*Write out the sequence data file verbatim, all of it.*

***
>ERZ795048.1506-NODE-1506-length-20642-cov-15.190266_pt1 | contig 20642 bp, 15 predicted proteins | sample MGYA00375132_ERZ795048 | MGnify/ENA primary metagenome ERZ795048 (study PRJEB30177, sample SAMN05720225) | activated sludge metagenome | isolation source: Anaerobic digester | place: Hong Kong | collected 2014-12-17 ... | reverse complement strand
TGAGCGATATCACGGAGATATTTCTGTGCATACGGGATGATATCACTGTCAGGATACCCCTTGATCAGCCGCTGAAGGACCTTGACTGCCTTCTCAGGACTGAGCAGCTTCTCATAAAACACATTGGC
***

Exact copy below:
>ERZ795048.1506-NODE-1506-length-20642-cov-15.190266_pt1 | contig 20642 bp, 15 predicted proteins | sample MGYA00375132_ERZ795048 | MGnify/ENA primary metagenome ERZ795048 (study PRJEB30177, sample SAMN05720225) | activated sludge metagenome | isolation source: Anaerobic digester | place: Hong Kong | collected 2014-12-17 ... | reverse complement strand
TGAGCGATATCACGGAGATATTTCTGTGCATACGGGATGATATCACTGTCAGGATACCCCTTGATCAGCCGCTGAAGGACCTTGACTGCCTTCTCAGGACTGAGCAGCTTCTCATAAAACACATTGGC